It's not enough to frame it -- and I agree that most re-elects are about the incumbent. And I think this one is too, mostly about Bush. Nevertheless, you have to kind of convince people that the world's not going to fall apart under your watch. They're interested in the world when there's a war going on.

BEGALA: A pretty low bar, that. Look, the question is, if there's a fire going on, do we want the guy who set the fire to run and be re-elected as fire chief? No. If Kerry doesn't -- all Kerry has to do is show up and not throw up at the debates in the convention and he's going to be the next president.

COOPER: Paul Begala, thanks very much. Tucker Carlson, as well, thanks.


COOPER: Well, today's "Buzz" is this, "was the war in Iraq a mistake?" What do you think? Log on to, cast your vote. We'll have results at the end of the program tonight.

An Iraqi citizen living alone in his house in Fallujah after sending his family to Baghdad for safety says he's hoping for a quiet night tonight without explosions. Even before the Fallujah flare-up, more Iraqis said they held out hope for quiet nights, and brighter days.

63 percent said their nation will be better off five years from now. Another thing most Iraqis can agree on, their desire to see Saddam Hussein punished. Let's have more on the latest poll results from Iraq from CNN's Judy Woodruff.


JUDY WOODRUFF, CNN CORRESPONDENT: For years, they held their tongues. But now that Saddam Hussein has fallen, Iraqis have clear plans for their deposed leader. By an overwhelming margin, they want him to stand trial. The CNN/USA Today/Gallup poll of Iraqis shows a majority of Saddam's countrymen think he'll get a fair hearing in his homeland.

That said, they've all but convicted him in their own minds. Is he guilty of murder? 84 percent say probably. Of torture? Another big majority. War crimes? Gassing Iraqi civilians, and Iranian soldiers? Same story.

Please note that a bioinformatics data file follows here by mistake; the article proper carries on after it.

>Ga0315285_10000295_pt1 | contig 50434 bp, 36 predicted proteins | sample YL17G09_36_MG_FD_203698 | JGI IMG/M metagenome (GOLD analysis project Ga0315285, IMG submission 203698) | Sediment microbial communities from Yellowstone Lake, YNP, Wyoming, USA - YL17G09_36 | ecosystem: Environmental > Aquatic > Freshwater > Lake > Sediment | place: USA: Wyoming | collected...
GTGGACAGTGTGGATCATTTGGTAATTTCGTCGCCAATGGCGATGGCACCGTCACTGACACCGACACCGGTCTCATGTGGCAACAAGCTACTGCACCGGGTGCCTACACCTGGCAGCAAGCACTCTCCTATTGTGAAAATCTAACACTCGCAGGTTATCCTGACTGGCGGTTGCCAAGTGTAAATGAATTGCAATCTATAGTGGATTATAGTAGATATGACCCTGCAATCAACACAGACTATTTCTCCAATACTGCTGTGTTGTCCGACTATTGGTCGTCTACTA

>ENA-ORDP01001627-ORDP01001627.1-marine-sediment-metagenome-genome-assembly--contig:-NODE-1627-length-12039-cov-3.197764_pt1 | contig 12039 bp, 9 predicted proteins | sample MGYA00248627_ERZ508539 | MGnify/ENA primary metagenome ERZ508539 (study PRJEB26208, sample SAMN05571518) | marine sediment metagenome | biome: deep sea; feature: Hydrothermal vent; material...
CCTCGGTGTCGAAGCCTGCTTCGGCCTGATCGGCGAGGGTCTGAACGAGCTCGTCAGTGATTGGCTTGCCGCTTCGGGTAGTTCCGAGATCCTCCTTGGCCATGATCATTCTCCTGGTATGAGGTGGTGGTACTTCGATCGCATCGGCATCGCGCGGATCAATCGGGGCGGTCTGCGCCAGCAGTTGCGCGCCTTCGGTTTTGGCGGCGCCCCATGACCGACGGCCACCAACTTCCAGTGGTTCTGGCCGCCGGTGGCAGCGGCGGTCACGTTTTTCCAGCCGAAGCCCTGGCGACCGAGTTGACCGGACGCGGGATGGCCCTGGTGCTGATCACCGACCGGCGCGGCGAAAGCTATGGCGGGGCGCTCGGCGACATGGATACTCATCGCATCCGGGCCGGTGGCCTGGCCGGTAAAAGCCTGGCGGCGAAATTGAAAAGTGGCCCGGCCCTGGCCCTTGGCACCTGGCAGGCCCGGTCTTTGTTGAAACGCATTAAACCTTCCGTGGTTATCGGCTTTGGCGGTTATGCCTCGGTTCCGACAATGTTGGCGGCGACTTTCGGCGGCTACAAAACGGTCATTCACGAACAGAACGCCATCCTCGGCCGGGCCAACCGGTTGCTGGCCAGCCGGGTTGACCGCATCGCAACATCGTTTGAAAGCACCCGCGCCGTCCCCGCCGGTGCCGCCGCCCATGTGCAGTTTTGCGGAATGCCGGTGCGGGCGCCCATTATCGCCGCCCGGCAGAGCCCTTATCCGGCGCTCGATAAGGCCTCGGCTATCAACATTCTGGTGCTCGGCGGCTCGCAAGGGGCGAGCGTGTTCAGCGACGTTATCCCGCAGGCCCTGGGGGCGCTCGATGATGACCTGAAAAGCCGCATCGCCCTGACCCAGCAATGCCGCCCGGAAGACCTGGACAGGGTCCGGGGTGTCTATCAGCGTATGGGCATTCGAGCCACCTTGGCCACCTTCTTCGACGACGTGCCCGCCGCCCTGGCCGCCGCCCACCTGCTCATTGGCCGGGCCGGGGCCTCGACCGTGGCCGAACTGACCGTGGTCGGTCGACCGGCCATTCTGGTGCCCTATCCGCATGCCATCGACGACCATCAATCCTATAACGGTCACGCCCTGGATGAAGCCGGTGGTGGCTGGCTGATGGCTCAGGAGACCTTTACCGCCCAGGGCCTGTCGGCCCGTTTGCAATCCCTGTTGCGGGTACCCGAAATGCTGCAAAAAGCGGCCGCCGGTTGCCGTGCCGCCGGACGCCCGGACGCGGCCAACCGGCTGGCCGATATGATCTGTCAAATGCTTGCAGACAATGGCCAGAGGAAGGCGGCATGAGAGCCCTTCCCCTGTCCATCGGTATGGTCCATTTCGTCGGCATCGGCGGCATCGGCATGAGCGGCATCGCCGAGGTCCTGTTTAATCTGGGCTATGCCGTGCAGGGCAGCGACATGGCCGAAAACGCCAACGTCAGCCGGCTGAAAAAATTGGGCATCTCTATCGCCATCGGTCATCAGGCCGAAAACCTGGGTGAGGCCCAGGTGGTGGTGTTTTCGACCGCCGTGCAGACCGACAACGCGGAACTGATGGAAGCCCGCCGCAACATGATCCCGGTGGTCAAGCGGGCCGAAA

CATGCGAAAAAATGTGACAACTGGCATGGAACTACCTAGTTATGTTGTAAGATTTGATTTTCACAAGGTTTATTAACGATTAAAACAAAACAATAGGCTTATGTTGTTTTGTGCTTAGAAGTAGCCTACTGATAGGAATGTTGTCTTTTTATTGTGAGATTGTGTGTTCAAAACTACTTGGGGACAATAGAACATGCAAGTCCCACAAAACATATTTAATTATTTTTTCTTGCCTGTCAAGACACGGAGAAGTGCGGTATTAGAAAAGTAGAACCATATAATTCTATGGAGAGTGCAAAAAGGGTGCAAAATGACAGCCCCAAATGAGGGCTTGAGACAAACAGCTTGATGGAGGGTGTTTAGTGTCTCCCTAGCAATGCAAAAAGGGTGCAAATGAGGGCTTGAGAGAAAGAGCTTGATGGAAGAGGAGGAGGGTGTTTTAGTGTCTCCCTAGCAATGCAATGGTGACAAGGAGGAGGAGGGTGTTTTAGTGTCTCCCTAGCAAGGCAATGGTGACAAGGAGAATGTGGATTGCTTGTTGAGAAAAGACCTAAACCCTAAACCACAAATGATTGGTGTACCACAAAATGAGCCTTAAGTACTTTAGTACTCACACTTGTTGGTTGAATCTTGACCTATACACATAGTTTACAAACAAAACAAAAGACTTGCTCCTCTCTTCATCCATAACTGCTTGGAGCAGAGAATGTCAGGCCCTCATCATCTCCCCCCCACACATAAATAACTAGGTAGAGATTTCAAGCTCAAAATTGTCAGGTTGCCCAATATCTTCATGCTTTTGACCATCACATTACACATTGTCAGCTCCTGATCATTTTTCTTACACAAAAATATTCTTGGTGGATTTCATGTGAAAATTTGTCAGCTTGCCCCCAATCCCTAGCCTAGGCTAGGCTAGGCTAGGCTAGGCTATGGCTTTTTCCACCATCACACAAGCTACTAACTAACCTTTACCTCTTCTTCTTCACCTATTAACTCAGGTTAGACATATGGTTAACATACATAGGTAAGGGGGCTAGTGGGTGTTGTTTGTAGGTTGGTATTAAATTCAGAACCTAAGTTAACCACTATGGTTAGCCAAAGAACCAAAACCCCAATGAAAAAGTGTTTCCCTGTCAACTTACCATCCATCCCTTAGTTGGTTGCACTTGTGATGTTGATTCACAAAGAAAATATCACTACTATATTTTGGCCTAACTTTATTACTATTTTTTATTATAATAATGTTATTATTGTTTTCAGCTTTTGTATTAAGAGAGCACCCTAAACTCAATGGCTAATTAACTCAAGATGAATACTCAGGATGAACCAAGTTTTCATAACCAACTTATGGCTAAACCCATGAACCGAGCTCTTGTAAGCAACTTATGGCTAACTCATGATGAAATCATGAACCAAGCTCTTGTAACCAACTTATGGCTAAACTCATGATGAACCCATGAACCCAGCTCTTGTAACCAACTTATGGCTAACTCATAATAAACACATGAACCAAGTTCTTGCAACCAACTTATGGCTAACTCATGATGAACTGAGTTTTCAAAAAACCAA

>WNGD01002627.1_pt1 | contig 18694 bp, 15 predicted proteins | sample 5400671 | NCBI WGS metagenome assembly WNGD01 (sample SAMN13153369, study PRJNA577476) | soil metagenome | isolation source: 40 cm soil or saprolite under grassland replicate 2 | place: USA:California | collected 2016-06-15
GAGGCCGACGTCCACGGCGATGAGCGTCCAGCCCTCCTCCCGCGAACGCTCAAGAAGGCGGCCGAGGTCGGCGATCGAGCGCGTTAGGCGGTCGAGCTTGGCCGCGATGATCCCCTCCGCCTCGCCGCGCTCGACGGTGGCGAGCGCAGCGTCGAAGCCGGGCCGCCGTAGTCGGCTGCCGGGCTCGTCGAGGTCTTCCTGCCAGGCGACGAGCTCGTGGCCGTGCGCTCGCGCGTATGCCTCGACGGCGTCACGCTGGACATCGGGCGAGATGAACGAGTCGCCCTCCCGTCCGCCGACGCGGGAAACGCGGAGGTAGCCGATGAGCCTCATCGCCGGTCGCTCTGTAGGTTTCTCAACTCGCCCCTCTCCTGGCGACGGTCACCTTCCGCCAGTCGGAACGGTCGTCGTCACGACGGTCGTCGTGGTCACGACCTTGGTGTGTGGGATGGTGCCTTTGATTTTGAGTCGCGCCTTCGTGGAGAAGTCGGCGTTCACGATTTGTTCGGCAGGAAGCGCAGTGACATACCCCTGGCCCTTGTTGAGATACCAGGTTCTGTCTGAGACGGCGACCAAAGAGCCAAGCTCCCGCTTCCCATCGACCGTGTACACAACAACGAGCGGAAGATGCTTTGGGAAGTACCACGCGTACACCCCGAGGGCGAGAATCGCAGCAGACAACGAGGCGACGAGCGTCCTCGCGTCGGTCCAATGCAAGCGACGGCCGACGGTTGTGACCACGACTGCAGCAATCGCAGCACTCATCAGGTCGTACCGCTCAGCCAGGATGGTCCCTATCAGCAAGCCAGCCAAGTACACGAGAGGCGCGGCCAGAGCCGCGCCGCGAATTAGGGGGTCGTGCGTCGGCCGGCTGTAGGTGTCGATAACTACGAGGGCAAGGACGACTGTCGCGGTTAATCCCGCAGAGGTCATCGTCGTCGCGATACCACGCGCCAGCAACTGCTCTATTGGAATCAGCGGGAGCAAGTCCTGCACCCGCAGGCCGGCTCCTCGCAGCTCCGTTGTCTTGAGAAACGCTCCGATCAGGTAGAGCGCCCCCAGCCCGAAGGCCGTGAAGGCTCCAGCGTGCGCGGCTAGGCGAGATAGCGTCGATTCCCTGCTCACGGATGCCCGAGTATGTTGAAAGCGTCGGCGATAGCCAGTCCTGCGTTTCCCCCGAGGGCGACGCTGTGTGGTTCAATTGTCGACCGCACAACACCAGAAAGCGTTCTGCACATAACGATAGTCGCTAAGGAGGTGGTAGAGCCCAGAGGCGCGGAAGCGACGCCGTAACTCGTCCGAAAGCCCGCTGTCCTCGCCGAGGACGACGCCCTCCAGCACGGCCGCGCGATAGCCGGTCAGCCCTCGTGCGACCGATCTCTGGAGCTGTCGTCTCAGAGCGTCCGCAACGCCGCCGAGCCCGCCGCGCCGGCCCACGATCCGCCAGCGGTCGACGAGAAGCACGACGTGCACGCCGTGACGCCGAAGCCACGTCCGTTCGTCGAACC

If Saddam Hussein is tried and convicted, six out of ten Iraqis want him to die for his crimes. 21 percent would give the former leader life in prison, with only 5 percent supporting a lesser sentence.

Iraqis have a clear vision for the post-Saddam era. By vast majorities they want a government that protects freedom of speech, and of religion. A slight majority of Iraqis believe the U.S. won't allow them to craft their own political future. Before violence erupted anew this month, Iraqis were able to see past the chaos of the past year. Two-thirds told our pollsters their country will be a better place in five years. Hope, fighting for survival in the war zone. Judy Woodruff, CNN, reporting.


COOPER: Well for the next couple of minutes here on 360 we're going to talk about a subject you probably haven't heard much about. Corruption in Iraq. Today we learned a senior Defense Department official is under investigation for allegedly trying to award a communications contract in Iraq to a group that included his friends.

The "L.A. Times" reports John Shaw wanted to turn a proposal for a communications system for Iraqi policemen and firemen into a cash cow of a nationwide commercial cellular network benefiting his friends and colleagues. Shaw denies any wrong doing.

This is certainly not the first time someone has been accused of shady business in post-war Iraq and it probably won't be the last. A lot of money, after all, is up for grabs.


COOPER (voice-over): Iraq may be free now, but its reconstruction is anything but. And it's the U.S. taxpayers who have been picking up most of the tab.